(PC) Humes v. Spence, No. 2:2017cv02617 - Document 20 (E.D. Cal. 2018)

Court Description: FINDINGS and RECOMMENDATIONS signed by Magistrate Judge Kendall J. Newman on 11/15/2018 RECOMMENDING that plaintiff's 14 , 17 , 18 , 19 motions to amend be denied. Referred to Judge Morrison C. England, Jr.; Objections to F&R due within 14 days. (Yin, K)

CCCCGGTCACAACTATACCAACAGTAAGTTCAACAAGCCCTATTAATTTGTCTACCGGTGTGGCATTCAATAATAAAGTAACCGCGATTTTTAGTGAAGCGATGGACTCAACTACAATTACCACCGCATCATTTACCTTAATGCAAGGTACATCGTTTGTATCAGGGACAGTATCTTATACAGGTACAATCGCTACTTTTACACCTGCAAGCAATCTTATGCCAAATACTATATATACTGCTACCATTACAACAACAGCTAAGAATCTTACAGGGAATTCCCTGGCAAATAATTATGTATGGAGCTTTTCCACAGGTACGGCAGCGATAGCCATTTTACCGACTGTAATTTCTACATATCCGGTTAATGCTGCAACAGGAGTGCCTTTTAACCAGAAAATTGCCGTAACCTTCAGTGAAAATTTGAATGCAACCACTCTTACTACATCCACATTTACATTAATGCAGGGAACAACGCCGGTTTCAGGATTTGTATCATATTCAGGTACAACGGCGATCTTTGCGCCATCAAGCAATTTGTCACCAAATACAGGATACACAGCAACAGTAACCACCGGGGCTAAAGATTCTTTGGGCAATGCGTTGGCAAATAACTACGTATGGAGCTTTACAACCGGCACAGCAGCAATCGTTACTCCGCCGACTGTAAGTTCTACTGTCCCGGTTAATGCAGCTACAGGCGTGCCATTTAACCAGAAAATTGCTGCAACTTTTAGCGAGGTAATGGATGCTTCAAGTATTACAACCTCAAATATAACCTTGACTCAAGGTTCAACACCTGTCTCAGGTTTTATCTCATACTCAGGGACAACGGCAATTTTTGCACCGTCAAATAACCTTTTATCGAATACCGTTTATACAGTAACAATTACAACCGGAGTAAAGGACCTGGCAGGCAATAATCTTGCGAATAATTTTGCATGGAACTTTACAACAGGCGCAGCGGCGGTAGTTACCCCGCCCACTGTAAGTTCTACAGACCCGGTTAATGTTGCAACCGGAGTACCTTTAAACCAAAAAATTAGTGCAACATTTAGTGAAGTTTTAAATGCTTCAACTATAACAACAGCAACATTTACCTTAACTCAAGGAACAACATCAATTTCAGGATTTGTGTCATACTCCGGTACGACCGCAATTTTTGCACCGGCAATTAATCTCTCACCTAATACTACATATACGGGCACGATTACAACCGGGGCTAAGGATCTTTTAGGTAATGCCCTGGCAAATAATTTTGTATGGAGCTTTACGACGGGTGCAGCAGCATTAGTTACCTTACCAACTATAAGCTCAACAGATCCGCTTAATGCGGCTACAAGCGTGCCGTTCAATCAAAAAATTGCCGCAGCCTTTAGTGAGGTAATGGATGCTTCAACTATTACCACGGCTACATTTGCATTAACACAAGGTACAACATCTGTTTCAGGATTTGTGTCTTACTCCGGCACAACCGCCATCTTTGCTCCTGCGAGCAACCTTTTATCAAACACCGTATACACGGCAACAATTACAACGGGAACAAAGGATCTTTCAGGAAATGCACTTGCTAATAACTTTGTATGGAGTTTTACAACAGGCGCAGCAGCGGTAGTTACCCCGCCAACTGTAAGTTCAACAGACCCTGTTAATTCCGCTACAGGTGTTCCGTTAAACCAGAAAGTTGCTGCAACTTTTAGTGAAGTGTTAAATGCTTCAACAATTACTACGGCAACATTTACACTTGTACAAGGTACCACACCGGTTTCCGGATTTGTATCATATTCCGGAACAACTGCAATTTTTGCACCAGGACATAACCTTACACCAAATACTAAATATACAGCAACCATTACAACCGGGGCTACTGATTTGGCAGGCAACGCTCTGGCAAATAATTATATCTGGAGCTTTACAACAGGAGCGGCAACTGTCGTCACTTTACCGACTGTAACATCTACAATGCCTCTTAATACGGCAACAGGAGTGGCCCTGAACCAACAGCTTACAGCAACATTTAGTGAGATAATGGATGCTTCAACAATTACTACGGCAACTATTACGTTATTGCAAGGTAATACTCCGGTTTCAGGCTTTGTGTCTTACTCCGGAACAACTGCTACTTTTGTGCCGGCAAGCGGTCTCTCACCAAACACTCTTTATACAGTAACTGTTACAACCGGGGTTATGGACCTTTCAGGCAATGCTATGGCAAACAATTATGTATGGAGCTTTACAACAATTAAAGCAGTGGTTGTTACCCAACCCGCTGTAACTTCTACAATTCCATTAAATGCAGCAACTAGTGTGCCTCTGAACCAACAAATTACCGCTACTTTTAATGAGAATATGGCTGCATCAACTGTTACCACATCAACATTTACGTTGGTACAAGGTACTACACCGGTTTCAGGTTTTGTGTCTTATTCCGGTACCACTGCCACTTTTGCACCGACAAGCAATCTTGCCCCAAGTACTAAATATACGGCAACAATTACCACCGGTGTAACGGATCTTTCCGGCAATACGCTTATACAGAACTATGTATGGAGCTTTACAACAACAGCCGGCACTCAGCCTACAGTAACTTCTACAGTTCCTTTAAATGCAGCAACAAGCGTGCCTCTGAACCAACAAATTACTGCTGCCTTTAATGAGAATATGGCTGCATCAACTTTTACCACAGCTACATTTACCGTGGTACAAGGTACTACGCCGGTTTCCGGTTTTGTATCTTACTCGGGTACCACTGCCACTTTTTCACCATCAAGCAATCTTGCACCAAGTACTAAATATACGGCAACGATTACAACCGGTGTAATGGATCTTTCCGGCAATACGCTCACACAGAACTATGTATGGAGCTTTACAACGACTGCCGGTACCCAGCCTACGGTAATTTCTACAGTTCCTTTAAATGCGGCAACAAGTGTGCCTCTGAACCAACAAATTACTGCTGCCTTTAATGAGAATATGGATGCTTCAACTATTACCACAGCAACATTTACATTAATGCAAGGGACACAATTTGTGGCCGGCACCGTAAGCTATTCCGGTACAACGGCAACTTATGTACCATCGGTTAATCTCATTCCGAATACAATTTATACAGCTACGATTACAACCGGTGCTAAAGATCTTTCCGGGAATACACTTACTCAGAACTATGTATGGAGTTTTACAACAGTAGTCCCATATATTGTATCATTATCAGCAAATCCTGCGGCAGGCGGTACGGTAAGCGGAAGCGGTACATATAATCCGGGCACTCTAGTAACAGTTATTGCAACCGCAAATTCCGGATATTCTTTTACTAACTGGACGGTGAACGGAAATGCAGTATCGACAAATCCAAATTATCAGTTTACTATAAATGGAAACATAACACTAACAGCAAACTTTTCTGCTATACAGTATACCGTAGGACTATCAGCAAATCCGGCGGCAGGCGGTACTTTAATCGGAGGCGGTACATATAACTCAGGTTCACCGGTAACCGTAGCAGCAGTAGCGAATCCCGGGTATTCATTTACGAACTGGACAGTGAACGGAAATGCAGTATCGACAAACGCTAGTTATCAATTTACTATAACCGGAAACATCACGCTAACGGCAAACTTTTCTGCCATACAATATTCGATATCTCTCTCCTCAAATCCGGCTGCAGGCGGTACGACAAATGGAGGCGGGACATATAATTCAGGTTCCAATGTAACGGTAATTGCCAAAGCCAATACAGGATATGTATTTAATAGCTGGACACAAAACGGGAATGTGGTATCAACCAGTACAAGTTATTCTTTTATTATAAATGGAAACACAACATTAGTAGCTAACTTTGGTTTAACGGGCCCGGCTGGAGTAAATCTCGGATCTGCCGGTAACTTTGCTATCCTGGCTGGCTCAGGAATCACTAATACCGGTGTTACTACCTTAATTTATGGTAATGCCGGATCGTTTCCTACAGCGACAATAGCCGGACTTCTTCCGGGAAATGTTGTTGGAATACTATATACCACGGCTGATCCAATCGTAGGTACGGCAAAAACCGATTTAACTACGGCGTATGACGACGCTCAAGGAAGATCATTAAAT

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1 2 3 4 5 6 7 8 UNITED STATES DISTRICT COURT 9 FOR THE EASTERN DISTRICT OF CALIFORNIA 10 11 JON HUMES, 12 13 14 15 No. 2:17-cv-2617 MCE KJN P Plaintiff, v. FINDINGS AND RECOMMENDATIONS DETECTIVE S. SPENCE, Defendant. 16 17 18 19 Plaintiff is a county jail inmate, proceeding pro se. On June 8, 2018, this action was dismissed with prejudice for failure to state a claim. On June 4, 2018, plaintiff filed an amended complaint. However, plaintiff named a 20 different defendant, and different causes of action from his original complaint. (Compare ECF 21 No. 1 with ECF No. 14.) This type of amending of claims and/or joining of parties is prohibited. 22 See Fed. R. Civ. P. 20(a)(2) (stating defendants may only be joined in one action if claims arise 23 from “same transaction, occurrence, or series of transactions or occurrences”); see also George v. 24 Smith, 507 F.3d 605, 607 (7th Cir. 2007) (stating plaintiff may not change nature of suit by 25 alleging new, unrelated claims). As a result, plaintiff’s amended complaint (ECF No. 14) is 26 inappropriately filed herein. 27 28 On June 13, 2018, plaintiff filed a motion to amend his complaint along with a proposed second amended complaint, and on September 10, 2018, he renewed his motion to amend. In his 1 1 proposed motion to amend, plaintiff properly named Detective Spence as a defendant, but now 2 claims that defendant Spence violated plaintiff’s due process rights under the Fourteenth 3 Amendment when he wrote false reports supporting an arrest warrant for plaintiff’s violation of 4 California Penal Code § 290, failure to register as a sex offender. Plaintiff alleges that he had his 5 sex crime misdemeanors expunged under California Penal Code § 1203.4, and argues that he is 6 relieved of any obligation to register under Kelly v. San Francisco Municipal Court (1958). (ECF 7 No. 18 at 4.) Plaintiff’s reliance on Kelly is misplaced. Sixty years ago, in Kelly v. Municipal Court of 8 9 City & County of San Francisco, 160 Cal. App. 2d 38, 44 (1958), the First District California 10 Court of Appeal held that the sex offender registration requirement under California Penal Code 11 § 290 was “criminal in character” and thus imposed a penalty that would expire upon the 12 defendant’s fulfillment of all conditions of probation. However, the California courts have since 13 held that “Kelly is no longer good law.” People v. Hamdon, 225 Cal. App. 4th 1065, 1073 14 (2014). Rather, “the subsequent enactment of section 290.5 evinces a legislative determination 15 that the need for registration continues until the registrant obtains a certificate of rehabilitation or 16 pardon.” Id. “Indeed the Legislature enacted section 290.1 with Kelly in mind, specifically 17 intending thereby to correct a perceived flaw in the registration statutes which allowed convicted 18 sex offenders to avoid continuing compliance with registration requirements by obtaining an 19 expungement of their convictions.” People v. Fioretti, 54 Cal. App. 4th 1209, 1215 (1997). 20 Therefore, Kelly does not support plaintiff’s allegations. Moreover, plaintiff does not assert that 21 he has received a certificate of rehabilitation, as required by Hamdon, 225 Cal. App. 4th at 1073. 22 Finally, court records reflect that plaintiff confirms under penalty of perjury that he has 23 been convicted and sentenced. Humes v. Sacramento County, No. 2:18-cv-0691 AC P (E.D. 24 Cal.) (ECF No. 1 at 4).1 As a result, his action for damages is barred by the Supreme Court’s 25 decision in Heck v. Humphrey, 512 U.S. 477 (1994). A prisoner may not proceed under Section 26 1 27 28 A court may take judicial notice of court records. See, e.g., Bennett v. Medtronic, Inc., 285 F.3d 801, 803 n.2 (9th Cir. 2002) (“[W]e may take notice of proceedings in other courts, both within and without the federal judicial system, if those proceedings have a direct relation to matters at issue”) (internal quotation omitted). 2 1 1983 if a judgment favoring plaintiff “would necessarily imply the invalidity of his conviction or 2 sentence.” Heck, 512 U.S. at 487. If plaintiff is serving a sentence based on a challenged 3 conviction, then he is foreclosed from proceeding in this damages action without proof that his 4 conviction or sentence have been reversed, expunged or invalidated. Id. at 486-87. For this 5 reason, plaintiff’s motions to amend must be denied. 6 For these reasons, the court finds that the proposed second amended complaint fails to 7 state a cognizable claim and such deficiencies cannot be cured by amendment. “A district court 8 may deny leave to amend when amendment would be futile.” Hartmann v. CDCR, 707 F.3d 9 1114, 1130 (9th Cir. 2013); accord Lopez v. Smith, 203 F.3d 1122, 1129 (9th Cir. 2000) (“Courts 10 are not required to grant leave to amend if a complaint lacks merit entirely.”). Therefore, the 11 undersigned recommends plaintiff’s motions to amend be denied. 12 13 Accordingly, IT IS HEREBY RECOMMENDED that plaintiff’s motions to amend (ECF Nos. 14, 17, 18, 19) be denied. 14 These findings and recommendations are submitted to the United States District Judge 15 assigned to the case, pursuant to the provisions of 28 U.S.C. § 636(b)(l). Within fourteen days 16 after being served with these findings and recommendations, plaintiff may file written objections 17 with the court and serve a copy on all parties. Such a document should be captioned 18 “Objections to Magistrate Judge’s Findings and Recommendations.” Plaintiff is advised that 19 failure to file objections within the specified time may waive the right to appeal the District 20 Court’s order. Martinez v. Ylst, 951 F.2d 1153 (9th Cir. 1991). 21 Dated: November 15, 2018 22 23 24 /hume2617.mta 25 26 27 28 3